4. Too many Americans found themselves mired in bad real estate deals over the past couple years

    Just the facts, kid. Thanks.

    1. This is an opinion magazine. If you want facts, watch MSNBC.

  5. “””We have a problem in the Philadelphia Police Department and I am committed to rooting it out.”””

    He’s just not sure when that commitment should begin.

    1. “””We…out.”””

      Do you know why I pulled you over?

      1. Officer, understanding your employment of the term know in the strict sense that eschews speculation, my affirmative answer would imply privileged access to certainty concerning the discretionary motives of a sovereign agent, which is, though not eo ipso analytically contradictory, remains counter-intuitively implausible. But your seeking recourse in an extra-subjective accounting of your own intent suggests agnosticism on your part inconsistent with the considered act’s express deontological imperative. The pursued interrogative shift from parataxic to hypotaxic ontology through so inapposite an epoch? adduces conclusory aporia where self-directed interrogation nominally departs from to prepon speech-acts.

        Ie, if you don’t know, how the Hell should I know?

  6. This is just so wrong. Since when do cops get arrested and tried for committing crimes?

  7. I took a shit in Philly once

    1. Did you do it in a restroom, or out on the street? And if it were the latter, did anybody notice?

  8. Fucking typing skills….how do they work?

    1. It’s a motherfucking miracle…

  9. Yes, he’s committed to rooting it out. That’s why all these bad cops have been busted by federal agencies rather than his own internal affairs office.

    1. And he has been committed to not actively working against their investigations in any way that they could potentially discern.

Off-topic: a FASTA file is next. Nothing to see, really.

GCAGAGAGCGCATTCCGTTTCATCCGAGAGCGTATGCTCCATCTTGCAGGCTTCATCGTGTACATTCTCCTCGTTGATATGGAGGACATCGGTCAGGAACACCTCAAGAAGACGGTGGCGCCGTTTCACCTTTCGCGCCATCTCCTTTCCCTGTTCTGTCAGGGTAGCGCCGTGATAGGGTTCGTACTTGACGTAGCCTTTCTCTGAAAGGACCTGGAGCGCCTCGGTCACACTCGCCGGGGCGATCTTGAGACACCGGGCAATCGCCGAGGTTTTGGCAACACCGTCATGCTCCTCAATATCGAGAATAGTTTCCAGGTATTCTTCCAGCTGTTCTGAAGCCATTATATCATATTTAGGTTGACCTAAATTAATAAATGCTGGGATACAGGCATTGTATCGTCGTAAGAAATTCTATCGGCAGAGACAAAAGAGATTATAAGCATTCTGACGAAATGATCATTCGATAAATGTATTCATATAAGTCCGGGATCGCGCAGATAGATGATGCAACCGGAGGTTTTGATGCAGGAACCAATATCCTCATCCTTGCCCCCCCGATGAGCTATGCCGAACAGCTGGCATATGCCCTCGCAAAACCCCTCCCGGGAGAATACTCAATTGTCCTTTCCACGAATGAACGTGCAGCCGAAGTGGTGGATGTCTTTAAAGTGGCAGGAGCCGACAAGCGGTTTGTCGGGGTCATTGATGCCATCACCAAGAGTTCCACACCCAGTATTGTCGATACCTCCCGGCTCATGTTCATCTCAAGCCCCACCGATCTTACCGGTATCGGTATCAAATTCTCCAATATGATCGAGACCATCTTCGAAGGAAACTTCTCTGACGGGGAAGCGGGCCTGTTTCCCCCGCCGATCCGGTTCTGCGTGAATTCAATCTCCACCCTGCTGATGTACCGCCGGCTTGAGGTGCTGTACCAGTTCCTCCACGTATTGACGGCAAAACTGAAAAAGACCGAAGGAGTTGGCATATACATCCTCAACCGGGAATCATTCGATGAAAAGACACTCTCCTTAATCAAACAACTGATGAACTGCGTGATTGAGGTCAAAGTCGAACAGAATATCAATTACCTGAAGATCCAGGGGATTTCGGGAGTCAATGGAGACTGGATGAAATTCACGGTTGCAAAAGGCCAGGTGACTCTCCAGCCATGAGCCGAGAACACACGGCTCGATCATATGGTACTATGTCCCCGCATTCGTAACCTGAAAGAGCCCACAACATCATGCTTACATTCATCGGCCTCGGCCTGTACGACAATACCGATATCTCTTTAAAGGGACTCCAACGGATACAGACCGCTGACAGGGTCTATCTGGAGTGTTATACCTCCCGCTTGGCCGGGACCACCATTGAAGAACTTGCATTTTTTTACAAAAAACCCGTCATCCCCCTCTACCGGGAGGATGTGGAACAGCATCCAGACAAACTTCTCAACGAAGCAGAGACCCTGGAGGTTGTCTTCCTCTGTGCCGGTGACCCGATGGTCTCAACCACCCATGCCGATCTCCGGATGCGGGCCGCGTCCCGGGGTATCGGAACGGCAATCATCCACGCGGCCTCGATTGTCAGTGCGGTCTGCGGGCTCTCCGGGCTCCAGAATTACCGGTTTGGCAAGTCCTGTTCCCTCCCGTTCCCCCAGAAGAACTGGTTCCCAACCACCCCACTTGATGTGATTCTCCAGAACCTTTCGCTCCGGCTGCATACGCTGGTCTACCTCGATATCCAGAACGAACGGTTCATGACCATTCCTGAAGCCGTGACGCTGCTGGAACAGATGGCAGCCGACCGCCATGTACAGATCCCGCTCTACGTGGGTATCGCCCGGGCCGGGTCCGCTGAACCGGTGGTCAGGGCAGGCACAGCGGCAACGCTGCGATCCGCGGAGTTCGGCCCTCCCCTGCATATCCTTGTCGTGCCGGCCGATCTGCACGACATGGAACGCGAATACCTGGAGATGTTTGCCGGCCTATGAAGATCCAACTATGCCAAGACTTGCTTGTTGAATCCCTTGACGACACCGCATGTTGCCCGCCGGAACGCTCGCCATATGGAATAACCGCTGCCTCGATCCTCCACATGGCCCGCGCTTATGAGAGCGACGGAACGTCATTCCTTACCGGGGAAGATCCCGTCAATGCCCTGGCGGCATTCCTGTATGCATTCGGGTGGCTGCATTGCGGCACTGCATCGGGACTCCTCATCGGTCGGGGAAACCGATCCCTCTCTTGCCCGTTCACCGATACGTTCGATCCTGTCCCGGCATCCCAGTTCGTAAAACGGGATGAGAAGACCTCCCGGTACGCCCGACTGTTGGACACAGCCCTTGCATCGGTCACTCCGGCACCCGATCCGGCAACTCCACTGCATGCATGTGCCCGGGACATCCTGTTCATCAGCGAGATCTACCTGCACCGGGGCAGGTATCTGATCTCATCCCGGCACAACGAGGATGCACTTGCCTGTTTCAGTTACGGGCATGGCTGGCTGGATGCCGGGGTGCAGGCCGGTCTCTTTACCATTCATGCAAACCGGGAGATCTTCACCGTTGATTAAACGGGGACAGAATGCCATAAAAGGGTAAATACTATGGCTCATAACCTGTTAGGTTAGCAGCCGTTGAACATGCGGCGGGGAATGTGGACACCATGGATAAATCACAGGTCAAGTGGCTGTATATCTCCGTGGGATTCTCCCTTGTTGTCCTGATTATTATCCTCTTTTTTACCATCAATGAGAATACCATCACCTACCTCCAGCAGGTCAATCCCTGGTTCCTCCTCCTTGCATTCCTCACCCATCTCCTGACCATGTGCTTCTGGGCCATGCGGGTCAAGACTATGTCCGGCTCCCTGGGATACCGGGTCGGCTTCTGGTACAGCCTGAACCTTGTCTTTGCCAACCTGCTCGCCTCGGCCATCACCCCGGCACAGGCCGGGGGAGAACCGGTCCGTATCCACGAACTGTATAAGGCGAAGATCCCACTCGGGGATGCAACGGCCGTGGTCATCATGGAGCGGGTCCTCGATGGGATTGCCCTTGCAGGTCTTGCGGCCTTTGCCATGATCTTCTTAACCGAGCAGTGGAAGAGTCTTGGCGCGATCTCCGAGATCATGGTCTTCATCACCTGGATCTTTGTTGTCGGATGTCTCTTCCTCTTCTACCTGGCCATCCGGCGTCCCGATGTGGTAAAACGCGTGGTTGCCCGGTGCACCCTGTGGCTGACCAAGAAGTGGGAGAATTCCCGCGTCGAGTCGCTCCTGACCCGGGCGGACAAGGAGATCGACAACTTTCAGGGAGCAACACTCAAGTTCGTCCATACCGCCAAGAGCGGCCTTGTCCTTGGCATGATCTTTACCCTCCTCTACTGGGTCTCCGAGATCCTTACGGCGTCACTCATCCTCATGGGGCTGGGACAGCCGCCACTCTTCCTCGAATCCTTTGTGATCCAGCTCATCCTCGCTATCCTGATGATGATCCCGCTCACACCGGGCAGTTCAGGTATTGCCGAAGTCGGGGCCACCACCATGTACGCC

2. Simple. Let the feds drain their budget and do all the damned paperwork!

  10. Luckily, we don’t have any problems with cops being above the law in the other corner of PA. If you get sideswiped by a jail guard and ask for their insurance info, you might wind up an accused terrorist, though.

    1. That women should be charged with assault (she swings at him once during the video), filing a false report to police, and whatever the crime is for refusing to give your insurance info after a crash (perhaps fleeing the scene of an accident?).

    2. Hey, these brave people aren’t trained to deal with the stress of dangerous car accidents.

  11. Come on guys. They aren’t experts in morality. This kind of gray area is complicated and they just aren’t trained to deal with it.

  12. The funny thing is it looks from the indictment that W.E. is simply an embezzler who took $90k from Castro. And then Castro, even though he is a high ranking cop, decided it would be better to use the mob than legal system to recover. Which, given how inattentive law enforcement is to property crime, is probably true.

    1. And I am not the first person to arrive at this conclusion. See comments by a reader of an article about Encarnacion’s Penns Grove project. Seriously who pays an extortionist? There is more to this story.

  13. Yikes. I read the first sentence and wondered if they wrote it drunk. Nope, just an intern.

    On the bright side, there’s nowhere to go but up!